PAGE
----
I can only advise to look this up and try and set up a project day using STEAM. I feel this experience has made me a stronger teacher-of-the-future and formed new concepts in my head I didn’t know where possible before. A must for every student and teacher who wants to truly educate our future generation.

Digital leadership in action DLAB Y3 Day 1

DLaB International Day 1

The Digital Learning across Boundaries Erasmus+ project held its first International Day of this year on the theme of sustainable cities and language learning.

The University of Northampton are working with Northampton International Academy and Castle Academy, alongside partner schools in Norway, Belgium and Denmark.

You can see a video of us designing and making sustainable cities made by ITT student Charlotte Bennett here.

Student digital leaders worked with university lecturers, teachers and pupils to explore our theme: sustainable cities. 

Digital leadership in action DLAB Y3 Day 2

The DLaB Erasmus+ project held its second international day of this academic year, based on exploring language and communication within the sustainable cities of the future theme.

Classes at Northampton International Academy and Castle Primary worked with partner classes in Norway, Denmark and Belgium to think about the questions, ‘What if we lost our language?’ and ‘What if you were new to our city?’.

They created a range of outputs, such as phrasebooks in a hybrid language combining Flemish and English, invented sign language sentences, public poetry, migrant testimonies, city signage, city guides, and eBooks documenting their work.

Charlotte Bennett, one of our digital leaders made a film of the day which you can view here.

Brussels students present their digital leadership experiences

On 8 May 2019, Howest student Tibo Desoete and international coordinator Frederik De Laere presented the DLAB project in the Future Classroom Lab in Brussels, on an eTwinning event for teacher trainers.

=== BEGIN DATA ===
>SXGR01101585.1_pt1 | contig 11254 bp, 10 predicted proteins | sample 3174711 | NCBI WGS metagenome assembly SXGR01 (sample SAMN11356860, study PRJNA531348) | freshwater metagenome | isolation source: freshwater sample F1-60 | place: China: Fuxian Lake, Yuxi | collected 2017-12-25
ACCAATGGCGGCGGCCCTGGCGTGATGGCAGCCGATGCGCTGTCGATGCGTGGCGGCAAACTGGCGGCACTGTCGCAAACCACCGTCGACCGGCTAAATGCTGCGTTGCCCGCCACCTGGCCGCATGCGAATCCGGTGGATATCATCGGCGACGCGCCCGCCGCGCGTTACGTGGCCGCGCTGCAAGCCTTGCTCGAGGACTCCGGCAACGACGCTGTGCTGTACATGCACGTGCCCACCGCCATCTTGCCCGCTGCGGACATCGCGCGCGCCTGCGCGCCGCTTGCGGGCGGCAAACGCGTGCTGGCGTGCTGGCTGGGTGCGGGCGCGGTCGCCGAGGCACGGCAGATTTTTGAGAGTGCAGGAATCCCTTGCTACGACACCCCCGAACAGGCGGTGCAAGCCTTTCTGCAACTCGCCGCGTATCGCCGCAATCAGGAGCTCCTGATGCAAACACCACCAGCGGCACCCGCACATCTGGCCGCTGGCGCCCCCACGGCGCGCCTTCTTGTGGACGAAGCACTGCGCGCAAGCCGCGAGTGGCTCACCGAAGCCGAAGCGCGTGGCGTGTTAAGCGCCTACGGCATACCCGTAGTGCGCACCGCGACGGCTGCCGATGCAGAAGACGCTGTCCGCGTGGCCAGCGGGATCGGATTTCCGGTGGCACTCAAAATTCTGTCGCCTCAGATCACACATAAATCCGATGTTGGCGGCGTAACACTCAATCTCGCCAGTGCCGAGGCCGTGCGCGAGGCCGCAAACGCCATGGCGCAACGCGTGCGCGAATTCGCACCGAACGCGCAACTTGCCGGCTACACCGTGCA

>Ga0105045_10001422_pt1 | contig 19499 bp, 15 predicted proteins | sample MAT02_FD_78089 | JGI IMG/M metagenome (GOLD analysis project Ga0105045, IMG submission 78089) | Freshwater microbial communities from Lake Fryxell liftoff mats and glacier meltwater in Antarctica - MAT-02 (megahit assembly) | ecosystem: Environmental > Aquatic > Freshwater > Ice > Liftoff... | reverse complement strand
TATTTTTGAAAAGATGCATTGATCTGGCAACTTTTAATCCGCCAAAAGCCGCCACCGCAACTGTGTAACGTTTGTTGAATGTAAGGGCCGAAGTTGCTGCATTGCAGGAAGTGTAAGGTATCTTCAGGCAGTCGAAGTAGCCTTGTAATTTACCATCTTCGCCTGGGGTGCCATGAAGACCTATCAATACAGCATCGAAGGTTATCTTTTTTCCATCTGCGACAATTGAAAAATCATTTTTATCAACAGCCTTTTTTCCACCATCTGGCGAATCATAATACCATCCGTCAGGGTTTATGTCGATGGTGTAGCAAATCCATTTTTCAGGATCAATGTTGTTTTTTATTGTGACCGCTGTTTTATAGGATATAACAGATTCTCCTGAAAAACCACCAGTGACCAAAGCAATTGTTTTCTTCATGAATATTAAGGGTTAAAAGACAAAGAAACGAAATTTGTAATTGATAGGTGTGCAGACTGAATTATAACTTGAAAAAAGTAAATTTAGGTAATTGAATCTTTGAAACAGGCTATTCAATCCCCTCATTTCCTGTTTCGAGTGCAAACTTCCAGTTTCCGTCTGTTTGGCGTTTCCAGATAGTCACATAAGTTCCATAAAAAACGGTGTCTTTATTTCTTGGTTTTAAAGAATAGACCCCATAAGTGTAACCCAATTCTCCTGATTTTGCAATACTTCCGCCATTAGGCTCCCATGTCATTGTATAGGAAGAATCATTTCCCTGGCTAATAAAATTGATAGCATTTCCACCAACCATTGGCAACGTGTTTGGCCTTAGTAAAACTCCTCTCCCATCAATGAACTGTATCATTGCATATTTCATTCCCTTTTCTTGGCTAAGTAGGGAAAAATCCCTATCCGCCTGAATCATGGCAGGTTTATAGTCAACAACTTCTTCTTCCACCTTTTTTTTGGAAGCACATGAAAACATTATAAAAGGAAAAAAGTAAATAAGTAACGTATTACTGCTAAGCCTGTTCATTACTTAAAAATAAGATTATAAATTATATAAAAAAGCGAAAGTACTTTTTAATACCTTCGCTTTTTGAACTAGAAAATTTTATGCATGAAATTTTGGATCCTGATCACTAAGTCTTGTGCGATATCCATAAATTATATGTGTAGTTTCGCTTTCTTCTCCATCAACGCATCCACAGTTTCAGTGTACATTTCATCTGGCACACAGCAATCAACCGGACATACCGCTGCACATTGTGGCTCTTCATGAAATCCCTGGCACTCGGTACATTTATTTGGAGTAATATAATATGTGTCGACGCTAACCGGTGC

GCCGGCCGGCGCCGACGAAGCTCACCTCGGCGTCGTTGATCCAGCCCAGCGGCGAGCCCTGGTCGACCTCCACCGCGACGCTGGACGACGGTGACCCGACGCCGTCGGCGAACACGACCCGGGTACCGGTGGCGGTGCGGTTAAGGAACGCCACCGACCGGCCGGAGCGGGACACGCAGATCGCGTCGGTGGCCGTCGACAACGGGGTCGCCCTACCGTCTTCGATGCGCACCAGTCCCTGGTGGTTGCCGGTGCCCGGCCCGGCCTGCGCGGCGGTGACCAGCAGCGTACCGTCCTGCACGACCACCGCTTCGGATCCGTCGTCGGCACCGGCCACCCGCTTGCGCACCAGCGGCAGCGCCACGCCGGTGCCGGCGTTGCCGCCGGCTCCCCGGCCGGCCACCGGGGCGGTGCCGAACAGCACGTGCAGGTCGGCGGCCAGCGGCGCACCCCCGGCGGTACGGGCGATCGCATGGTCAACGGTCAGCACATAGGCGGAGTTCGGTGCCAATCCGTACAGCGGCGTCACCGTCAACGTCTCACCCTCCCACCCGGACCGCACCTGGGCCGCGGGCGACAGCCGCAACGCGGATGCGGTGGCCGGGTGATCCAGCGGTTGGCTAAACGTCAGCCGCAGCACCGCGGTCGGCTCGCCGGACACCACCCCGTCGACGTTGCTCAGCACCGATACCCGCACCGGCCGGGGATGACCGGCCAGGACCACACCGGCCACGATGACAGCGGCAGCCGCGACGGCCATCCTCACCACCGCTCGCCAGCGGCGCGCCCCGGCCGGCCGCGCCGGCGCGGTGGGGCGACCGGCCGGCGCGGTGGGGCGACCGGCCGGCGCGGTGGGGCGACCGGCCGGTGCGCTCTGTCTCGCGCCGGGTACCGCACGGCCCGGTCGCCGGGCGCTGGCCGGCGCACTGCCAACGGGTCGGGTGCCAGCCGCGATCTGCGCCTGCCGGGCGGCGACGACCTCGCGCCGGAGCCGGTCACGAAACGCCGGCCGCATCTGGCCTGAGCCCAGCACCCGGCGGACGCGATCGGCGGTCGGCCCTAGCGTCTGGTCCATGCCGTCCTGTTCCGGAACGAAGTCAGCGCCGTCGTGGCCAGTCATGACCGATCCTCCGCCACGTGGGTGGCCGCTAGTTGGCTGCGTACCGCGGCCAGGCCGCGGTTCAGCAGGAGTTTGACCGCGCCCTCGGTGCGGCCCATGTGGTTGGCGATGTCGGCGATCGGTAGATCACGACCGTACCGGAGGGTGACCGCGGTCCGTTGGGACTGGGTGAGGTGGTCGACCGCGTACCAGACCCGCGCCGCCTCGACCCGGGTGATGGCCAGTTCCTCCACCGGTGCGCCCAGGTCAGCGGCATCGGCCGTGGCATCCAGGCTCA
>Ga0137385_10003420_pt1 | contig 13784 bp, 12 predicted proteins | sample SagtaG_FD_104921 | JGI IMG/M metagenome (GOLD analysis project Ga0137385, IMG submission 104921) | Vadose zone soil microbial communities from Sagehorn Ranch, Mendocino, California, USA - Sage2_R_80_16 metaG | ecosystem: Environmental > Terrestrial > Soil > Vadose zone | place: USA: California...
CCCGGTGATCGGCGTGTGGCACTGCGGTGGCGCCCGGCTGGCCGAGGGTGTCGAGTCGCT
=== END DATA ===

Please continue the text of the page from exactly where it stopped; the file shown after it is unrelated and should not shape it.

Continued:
They gave an overview of the project, showed a lot of materials that have been developed and talked about the way of planning and communicating, the digital playdates and the training-learning events and about how eTwinning is integrated in DLAB.

After the presentation, the participants showed a lot of interest and all agreed that DLAB is a great example of project based and innovative teaching and learning.

A DLAB digital leader explains her role.

In January 2017, I became a volunteer digital leader at my university for a project called DLaB (Digital Learning Across Boundaries). The purpose of this project is to promote digital learning across the boundaries of physical spaces, across curriculum subjects and across languages and cultures, to facilitate collaborative learning across national boundaries.

As part of the 3-year project, in the 2nd year of the project we focused on STEM to STEAM, adding the Arts to the integrated study of Science, Technology, Engineering and Maths creating challenge-based online learning resources. I wanted to be involved in this project as I wanted to encourage more girls to get involved in STEAM as well as encourage teachers, parents and children to get more involved in STEAM too.

I took an active role in helping promote new STEAM activities as well as helped run STEAM based activities. This included coming up with some new STEAM activities to be placed on the DLaB website as well as participating in some Skype calls involving those countries involved with the project to share our ideas.

As part of the England Team, I visited Bruges in October 2017, where we worked together with teachers, students and lecturers from Norway, Denmark and Belgium to help learn new ideas of STEAM based activities as well as help plan what activities we would complete on our international collaboration days at our partnership schools to help support the making of the MOOC. As part of the experiencing team, I helped plan the experiencing space lesson which we thoroughly enjoyed coming up with ideas and were looking forward to seeing them in action.

I helped with two of our international collaboration days. The first collaboration day focused on size where I helped with a Year 5 class, making large butterflies which the pupils thoroughly enjoyed doing.

In the second international collaboration day, it was based on space, which was based on my group’s planning from Bruges. The pupils focused on how they would transport items from Earth to the new planet. They then decorated their own planets and used VR headsets to feel like they were on their very own planet which the pupils thoroughly enjoyed and shared their experiences with pupils from Belgium through Skype.


Furthermore, I helped with a STEAM event where teachers from Northamptonshire came to the university to share their ideas based on STEM/ STEAM and learn some new activities to. I helped to teach some teachers how to use drones which was good fun.